Flip on the lights, zap the coffee, check the charge on the cell phone -- all part of an increasingly energized morning routine in millions of homes.Electricity demand is growing at about 1% a year, according to the U.S. Energy Department, and is likely to hold that pace despite a sluggish economy. That's because of demographic growth -- more people -- and the explosion in the numbers and types of electronic devices now considered essential.Meeting that demand focuses inevitably on power generation. But power is useless without the vast transmission networks that carry it to end-users. Those networks draw on 100-year-old technology and high-voltage lines, most of which were installed in the 1950s and '60s....MORE
New tech for old wires
Faced with the threat of a major crisis from handling increased loads with 100-year-old equipment, electric power providers are planning to spend $17 billion for new technology to shore up the nation's aging power grid.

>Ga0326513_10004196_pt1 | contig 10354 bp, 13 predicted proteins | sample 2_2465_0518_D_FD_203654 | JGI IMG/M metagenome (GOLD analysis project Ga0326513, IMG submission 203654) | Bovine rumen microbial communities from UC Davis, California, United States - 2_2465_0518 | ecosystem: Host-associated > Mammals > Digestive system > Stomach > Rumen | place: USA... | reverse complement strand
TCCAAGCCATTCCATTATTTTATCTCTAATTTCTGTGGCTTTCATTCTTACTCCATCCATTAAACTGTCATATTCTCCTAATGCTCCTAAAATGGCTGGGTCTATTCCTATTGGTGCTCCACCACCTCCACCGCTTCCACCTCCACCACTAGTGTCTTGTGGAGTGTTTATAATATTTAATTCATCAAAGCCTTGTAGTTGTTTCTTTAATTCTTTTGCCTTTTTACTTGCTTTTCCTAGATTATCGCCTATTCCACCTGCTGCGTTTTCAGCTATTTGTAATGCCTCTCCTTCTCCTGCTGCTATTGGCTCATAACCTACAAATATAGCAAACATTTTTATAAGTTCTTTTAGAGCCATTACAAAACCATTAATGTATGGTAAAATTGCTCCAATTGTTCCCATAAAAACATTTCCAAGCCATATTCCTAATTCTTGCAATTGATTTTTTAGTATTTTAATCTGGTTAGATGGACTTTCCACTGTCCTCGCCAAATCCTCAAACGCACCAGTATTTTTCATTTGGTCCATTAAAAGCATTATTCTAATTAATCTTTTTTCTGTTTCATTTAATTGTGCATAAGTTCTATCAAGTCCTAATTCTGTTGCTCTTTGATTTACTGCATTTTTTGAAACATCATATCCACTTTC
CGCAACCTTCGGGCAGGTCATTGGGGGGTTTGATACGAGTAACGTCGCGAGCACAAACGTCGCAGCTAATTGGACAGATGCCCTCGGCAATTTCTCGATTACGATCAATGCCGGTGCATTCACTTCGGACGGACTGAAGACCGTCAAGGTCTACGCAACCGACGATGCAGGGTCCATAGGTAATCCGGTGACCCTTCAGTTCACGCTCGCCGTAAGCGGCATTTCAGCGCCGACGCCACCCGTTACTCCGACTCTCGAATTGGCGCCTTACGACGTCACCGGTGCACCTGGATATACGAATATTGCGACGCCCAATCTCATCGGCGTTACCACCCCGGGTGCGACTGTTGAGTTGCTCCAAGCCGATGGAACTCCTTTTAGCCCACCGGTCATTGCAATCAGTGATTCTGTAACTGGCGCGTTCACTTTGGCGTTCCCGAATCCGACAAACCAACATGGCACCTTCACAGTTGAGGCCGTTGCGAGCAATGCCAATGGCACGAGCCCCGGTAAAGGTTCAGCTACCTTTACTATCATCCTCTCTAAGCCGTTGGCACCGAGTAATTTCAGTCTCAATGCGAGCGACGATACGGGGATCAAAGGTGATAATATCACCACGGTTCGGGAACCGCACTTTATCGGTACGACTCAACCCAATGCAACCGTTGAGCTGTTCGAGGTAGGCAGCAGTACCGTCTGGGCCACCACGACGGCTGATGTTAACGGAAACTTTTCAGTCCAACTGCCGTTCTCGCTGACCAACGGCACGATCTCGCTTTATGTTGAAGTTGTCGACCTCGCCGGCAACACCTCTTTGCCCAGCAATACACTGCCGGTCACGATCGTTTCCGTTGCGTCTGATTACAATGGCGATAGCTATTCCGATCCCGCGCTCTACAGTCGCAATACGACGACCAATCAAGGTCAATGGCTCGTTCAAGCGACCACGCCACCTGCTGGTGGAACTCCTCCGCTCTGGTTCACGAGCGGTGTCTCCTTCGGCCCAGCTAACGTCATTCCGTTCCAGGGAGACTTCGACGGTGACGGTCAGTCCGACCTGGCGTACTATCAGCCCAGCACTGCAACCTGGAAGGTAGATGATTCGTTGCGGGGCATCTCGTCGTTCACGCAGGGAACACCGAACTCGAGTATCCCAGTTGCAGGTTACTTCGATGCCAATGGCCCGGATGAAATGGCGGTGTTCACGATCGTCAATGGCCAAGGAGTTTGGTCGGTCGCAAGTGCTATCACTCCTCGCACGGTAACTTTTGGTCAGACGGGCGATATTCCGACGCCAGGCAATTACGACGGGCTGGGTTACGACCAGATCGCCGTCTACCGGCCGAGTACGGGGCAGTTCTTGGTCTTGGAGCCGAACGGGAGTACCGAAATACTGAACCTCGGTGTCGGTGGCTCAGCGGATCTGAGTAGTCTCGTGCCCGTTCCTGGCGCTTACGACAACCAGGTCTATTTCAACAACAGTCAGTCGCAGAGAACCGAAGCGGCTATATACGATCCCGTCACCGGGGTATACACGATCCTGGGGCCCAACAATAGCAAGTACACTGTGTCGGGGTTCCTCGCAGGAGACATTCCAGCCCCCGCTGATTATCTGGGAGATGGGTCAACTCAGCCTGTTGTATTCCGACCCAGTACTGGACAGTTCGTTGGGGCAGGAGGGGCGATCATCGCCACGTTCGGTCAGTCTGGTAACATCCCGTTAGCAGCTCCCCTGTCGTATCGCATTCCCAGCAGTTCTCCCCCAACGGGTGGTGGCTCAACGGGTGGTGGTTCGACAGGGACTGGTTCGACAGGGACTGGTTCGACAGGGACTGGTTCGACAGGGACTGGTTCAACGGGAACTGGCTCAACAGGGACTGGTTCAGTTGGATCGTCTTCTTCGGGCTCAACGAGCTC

• Buy less of our product? Industry pushes customers to conserve
Utility stocks may be down but are less beaten than others in this bear market. Several tech infrastructure firms are in a position to benefit as utilities get ready to spend $17 billion to fix the nation's aging electrical grid in the coming years.
|How the grid works|
From generating stations and the transmission process to delivery to customers, see how electricity is distributed throughout the grid.
The $60 million Holbrook Superconductor project in Long Island is the world's firsttransmission power cable moving waves of electricity from the grid to a substation that feeds U.S. homes.
Andy Tang, director of PG&E's Smart Grid, tells Stacey Delo about innovations planned for the power grid in the region and how new technology will affect the grid's improvement and stability.